Yesterday I was invited to an informal reading of a new play. The host is a famous playwright. He had invited actors and a small audience to his artistic apartment.

The actors were sitting in chairs across from the audience, who were sitting on the couch. There were five actors and one of them was reading the remarks of the play. Each of the actors had the text of the play with underlined lines of the character he had to portrayed. Everyone was very focused on the text before the reading started.

My students: exercise in an interaction with a partner

Just in time, the reading of the play began. The actors, although reading their lines, managed to create vivid nuances of their characters. In the given circumstances of the roles, they communicated convincingly with each other, listened and evaluated the partner. The play, a poetic comedy, provided opportunities for interacting with the audience. The actors partnered convincingly with each other and sometimes sought contact with us, the audience.

The actors, sitting on the chairs, created lively, interesting and appealing characters.
We applauded, and after a short break for a glass of wine, we discussed the new play.

I asked the actors how long they had been rehearsing before reading. They replied, “We haven’t met, we haven’t rehearsed together!” The author sent the text to each one of them with the assigned characters. They prepared alone before the reading and here is the result!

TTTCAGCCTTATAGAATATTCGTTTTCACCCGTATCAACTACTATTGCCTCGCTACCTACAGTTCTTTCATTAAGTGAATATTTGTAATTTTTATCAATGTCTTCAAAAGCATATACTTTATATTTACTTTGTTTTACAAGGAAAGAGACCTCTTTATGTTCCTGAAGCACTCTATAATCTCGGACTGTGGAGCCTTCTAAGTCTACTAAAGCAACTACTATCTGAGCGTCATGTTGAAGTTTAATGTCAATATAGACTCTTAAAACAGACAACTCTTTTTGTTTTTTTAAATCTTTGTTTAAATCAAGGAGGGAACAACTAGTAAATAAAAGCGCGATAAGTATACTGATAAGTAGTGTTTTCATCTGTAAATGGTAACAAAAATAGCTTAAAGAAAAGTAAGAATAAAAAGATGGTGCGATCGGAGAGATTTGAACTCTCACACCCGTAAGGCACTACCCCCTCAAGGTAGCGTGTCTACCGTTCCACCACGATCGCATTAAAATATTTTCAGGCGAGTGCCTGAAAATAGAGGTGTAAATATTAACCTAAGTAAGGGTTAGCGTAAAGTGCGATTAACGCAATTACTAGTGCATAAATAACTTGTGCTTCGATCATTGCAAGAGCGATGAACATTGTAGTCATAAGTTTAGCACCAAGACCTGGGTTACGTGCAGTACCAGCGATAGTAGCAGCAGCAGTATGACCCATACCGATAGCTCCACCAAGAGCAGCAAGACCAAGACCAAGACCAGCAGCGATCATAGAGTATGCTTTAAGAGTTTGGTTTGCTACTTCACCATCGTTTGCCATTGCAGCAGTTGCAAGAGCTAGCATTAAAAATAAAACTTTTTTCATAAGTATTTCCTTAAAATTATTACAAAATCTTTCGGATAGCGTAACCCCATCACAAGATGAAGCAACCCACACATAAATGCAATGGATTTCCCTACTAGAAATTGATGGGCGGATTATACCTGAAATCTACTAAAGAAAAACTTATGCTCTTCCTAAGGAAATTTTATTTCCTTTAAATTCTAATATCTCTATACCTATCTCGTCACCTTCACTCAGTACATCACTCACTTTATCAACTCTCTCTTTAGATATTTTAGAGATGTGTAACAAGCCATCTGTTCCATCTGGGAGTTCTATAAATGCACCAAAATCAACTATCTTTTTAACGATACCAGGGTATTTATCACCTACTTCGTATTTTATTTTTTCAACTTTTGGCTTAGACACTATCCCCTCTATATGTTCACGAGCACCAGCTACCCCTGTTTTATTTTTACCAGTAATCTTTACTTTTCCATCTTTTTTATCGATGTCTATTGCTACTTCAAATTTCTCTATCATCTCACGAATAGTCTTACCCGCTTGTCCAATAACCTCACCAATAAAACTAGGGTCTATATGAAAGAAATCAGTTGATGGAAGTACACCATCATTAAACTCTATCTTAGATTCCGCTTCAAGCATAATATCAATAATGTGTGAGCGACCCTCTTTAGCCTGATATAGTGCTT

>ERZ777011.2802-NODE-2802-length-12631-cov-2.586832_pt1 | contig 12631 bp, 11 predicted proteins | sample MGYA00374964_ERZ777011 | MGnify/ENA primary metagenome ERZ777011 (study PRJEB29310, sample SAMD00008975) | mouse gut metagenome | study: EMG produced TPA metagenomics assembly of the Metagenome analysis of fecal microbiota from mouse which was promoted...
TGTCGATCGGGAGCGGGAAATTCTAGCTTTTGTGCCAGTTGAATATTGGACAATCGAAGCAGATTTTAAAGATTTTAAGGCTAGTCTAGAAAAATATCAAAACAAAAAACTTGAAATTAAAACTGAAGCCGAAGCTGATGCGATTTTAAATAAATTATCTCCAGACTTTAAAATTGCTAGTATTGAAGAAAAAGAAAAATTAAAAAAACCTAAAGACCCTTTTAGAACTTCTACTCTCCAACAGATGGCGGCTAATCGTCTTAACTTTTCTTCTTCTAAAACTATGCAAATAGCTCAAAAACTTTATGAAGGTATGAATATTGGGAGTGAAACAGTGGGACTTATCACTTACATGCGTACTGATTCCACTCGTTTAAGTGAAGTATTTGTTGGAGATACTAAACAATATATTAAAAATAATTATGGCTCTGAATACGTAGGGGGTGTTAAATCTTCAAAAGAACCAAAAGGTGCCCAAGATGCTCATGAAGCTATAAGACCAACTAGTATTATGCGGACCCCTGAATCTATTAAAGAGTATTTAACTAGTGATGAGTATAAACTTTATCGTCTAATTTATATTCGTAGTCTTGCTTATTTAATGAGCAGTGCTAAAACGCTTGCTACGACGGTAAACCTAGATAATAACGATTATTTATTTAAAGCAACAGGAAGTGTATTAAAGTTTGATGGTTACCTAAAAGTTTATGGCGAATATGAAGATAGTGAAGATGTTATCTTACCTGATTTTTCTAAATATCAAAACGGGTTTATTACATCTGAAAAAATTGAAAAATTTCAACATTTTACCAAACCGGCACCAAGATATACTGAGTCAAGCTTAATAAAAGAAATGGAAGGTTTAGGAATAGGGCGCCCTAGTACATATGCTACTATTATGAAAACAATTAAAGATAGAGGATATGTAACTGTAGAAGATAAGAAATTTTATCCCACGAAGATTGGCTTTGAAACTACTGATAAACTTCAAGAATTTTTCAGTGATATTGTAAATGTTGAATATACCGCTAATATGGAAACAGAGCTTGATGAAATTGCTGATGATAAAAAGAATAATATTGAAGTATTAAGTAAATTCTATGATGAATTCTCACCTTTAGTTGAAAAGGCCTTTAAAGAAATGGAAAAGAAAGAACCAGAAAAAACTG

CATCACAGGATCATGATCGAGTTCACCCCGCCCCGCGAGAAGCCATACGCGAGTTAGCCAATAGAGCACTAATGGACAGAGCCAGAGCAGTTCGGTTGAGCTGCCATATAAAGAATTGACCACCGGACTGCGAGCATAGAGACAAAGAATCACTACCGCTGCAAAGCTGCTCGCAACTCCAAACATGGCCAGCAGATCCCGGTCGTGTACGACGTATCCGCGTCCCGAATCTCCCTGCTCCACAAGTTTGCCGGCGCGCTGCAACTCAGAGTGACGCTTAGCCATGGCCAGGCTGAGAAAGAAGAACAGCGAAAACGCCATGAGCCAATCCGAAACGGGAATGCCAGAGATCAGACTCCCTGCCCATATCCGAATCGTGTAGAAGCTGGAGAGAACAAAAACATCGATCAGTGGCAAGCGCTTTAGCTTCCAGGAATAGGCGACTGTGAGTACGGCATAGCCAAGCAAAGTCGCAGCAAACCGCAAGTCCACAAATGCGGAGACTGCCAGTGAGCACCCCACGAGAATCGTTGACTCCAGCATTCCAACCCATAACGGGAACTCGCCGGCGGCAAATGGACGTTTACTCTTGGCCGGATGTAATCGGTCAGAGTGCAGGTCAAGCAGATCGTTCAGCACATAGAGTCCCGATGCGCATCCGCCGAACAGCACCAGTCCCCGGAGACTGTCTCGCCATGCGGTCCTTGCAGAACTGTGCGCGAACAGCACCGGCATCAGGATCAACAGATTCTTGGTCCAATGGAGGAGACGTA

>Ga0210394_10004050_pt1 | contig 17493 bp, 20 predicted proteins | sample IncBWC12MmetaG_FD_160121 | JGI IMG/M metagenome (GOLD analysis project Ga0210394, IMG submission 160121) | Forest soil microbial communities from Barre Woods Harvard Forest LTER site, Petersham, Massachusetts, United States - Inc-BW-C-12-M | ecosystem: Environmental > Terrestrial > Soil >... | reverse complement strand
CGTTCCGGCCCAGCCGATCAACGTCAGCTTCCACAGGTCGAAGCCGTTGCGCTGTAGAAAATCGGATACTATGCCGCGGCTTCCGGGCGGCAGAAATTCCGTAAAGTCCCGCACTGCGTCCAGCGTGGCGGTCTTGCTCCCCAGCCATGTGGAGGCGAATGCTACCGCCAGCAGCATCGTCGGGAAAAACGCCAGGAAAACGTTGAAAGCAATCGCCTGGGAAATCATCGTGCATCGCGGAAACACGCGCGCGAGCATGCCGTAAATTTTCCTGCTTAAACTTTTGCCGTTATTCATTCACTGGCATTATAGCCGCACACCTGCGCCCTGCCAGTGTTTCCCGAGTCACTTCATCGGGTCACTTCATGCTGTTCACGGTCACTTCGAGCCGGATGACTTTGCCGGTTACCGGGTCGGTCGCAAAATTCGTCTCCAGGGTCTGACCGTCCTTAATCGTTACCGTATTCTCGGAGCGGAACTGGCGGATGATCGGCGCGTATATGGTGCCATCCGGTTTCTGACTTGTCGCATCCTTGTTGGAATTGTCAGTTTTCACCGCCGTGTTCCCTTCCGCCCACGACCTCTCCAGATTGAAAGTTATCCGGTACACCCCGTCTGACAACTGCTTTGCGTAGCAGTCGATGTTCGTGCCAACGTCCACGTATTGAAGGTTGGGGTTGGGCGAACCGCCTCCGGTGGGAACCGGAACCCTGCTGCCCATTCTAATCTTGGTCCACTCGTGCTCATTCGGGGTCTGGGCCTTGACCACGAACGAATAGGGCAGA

Then I thought again about how important the preparation of the actor is, how important is the ability to communicate on stage, the ability to listen and understand what the partner is saying. What we say on stage is important, but even more important is what the partner is saying.

The acting technique I teach includes theory and many practices in mastering the process of communication between partners. It is a process with established steps that build acting qualities which makes the communication with the partner on stage more convincing.

My students: exercise in an interaction with a partner

Of course, here I give an example with a reading of a play. If we prepare a performance, we will do the appropriate number of rehearsals. We will start with a script analysis and we will build relationships and characters on stage.

In this case, I emphasize the qualities of the actors who had prepared at home and their ability to interact convincingly with each other, presenting a dramatic text.

Yours, Eva

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